The MERIDA eONE-FORTY EQ with its Shimano EP8 motor is a thoroughbred eMTB designed for trail riding. However, with its coherent everyday spec, it has managed to sneak into our E-trekking bike group test. Read our review to find out whether the concept works and how the eMTB fares against the competition.

MERIDA eONE-FORTY EQ | Shimano EP8/630 Wh (504 Wh in size S) | 140/133 mm (f/r)
25.24 kg (size M) | € 4,799 | Manufacturer’s website

That eBike is part of our big trekking eBike group test. There you can find an overview of the test fleet and all information on the latest generation of trekking eBikes.

Trail performance for trekking? The MERIDA eONE-FORTY EQ in review

Originally developed as an eMTB, the eONE-FORTY EQ approaches our trekking group test from a different angle. With its everyday spec, MERIDA’s trail-oriented full-susser could also cut a great figure on trekking expeditions. To find out how versatile it is, we tested the bike on countless trails, exciting trekking tours and on our daily commute to work. Our test bike in size M weighs 25.2 kg, retails for € 4,799 and has a central and compact riding position. Unfortunately, MERIDA weren’t able to send us a size L, which would have offered better freedom of movement. The trail-oriented geometry shifts your upper body far forward over the handlebars, ensuring a sporty pedalling position. On long rides, this puts lots of pressure on your hands, forearms and chest, requiring more physical effort than the more upright position on other bikes like the CENTURION Country R2600i. If you’re patient enough to get used to the active riding position, the MERIDA will reward you with excellent traction up front and superb control, provided you know what you’re doing. The extra leverage of the wide 780 mm handlebars ensures precise steering, allowing you to manoeuvre the MERIDA with clinical precision. With good riding skills, you’ll be able to negotiate challenging descents on trails and handle tricky off-road sections without breaking a sweat while having lots of fun in the process. If you’re a novice or can’t get to terms with the active riding position, it’ll take some time to tame the eONE-FORTY.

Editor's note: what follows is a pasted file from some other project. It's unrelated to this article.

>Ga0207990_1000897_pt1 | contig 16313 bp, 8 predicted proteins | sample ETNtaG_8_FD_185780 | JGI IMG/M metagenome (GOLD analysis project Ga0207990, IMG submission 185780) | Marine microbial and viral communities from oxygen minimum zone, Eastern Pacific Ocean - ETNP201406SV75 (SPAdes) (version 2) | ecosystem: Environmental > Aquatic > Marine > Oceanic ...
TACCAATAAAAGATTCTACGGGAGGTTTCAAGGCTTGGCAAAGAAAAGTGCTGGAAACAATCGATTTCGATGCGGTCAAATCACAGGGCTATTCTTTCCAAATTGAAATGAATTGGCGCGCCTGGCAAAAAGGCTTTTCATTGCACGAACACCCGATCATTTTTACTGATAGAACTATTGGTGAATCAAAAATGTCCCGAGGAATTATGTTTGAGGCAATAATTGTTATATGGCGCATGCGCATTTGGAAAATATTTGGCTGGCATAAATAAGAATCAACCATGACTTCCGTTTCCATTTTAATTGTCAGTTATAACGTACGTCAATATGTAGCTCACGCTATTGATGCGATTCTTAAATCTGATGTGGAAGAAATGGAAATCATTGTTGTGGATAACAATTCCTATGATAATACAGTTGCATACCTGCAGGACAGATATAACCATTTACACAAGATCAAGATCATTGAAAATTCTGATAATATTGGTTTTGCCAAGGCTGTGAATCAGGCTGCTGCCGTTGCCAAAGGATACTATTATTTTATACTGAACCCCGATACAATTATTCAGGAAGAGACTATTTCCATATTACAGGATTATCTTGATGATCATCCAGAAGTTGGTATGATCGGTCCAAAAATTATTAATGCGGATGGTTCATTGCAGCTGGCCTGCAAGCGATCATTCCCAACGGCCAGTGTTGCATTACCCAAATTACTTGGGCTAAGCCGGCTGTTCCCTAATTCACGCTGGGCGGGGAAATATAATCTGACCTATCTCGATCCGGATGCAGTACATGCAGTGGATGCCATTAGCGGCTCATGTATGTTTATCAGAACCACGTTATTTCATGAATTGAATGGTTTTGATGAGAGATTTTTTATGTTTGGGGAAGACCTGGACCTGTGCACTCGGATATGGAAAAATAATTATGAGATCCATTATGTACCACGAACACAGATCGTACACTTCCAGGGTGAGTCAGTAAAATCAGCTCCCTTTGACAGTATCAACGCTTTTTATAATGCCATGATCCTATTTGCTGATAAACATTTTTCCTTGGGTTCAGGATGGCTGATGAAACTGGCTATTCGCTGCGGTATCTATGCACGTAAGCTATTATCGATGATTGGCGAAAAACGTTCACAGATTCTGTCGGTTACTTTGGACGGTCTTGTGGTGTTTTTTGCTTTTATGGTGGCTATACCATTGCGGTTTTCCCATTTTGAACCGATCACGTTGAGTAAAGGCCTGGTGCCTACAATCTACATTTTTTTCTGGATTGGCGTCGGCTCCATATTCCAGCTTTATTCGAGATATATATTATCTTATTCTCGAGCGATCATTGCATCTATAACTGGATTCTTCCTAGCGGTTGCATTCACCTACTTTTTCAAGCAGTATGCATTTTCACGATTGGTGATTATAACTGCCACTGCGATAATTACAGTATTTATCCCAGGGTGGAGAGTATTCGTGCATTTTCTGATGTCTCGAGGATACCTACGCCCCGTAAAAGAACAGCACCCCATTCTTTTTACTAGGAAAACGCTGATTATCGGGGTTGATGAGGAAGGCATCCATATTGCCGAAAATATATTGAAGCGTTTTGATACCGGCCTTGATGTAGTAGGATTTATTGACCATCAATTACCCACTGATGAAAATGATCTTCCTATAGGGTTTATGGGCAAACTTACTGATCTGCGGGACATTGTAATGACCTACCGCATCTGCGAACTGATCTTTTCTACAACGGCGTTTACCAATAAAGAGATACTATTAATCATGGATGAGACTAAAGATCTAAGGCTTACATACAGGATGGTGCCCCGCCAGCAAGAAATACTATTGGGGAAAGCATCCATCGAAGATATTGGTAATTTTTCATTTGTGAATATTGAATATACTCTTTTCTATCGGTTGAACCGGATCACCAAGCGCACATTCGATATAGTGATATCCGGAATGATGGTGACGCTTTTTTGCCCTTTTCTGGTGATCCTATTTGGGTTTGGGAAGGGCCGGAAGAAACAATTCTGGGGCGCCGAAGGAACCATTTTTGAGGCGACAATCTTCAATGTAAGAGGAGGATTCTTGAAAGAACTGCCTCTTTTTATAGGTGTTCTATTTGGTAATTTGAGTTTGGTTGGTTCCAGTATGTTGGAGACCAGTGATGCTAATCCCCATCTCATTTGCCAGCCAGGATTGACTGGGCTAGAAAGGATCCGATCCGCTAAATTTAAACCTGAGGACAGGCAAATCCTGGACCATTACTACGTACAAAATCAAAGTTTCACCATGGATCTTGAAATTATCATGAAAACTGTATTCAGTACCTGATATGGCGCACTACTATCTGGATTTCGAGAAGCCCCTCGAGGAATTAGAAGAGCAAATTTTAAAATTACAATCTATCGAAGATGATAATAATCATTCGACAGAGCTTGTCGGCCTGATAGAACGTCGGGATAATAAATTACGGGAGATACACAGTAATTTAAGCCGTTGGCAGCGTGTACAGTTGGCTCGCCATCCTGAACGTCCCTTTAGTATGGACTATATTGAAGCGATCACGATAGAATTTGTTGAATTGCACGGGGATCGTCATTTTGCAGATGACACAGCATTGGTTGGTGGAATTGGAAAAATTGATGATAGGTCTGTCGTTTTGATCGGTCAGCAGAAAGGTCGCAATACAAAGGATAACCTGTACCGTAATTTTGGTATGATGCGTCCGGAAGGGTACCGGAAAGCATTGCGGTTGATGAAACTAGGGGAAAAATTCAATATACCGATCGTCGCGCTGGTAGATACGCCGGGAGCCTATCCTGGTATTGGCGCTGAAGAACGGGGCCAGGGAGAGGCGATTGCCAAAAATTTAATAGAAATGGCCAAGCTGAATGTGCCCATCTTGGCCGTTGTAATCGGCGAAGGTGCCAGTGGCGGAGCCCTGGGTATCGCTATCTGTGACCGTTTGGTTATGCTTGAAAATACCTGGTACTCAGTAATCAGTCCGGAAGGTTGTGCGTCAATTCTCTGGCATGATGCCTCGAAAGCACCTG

No, thanks!
MERIDA rely on a rudimental SC-E5003 remote/display setup which doesn’t offer any connectivity features and takes some getting used to in terms of ergonomics. Apart from the separate light switch and low price, it only has disadvantages compared to the Shimano SC-EM800 display and SW-EM800 remotes.
Trekking essentials
A multi-tool should be included as standard with every bike. MERIDA always hide one under the saddle, where it’s easy to access on the trail. Cool!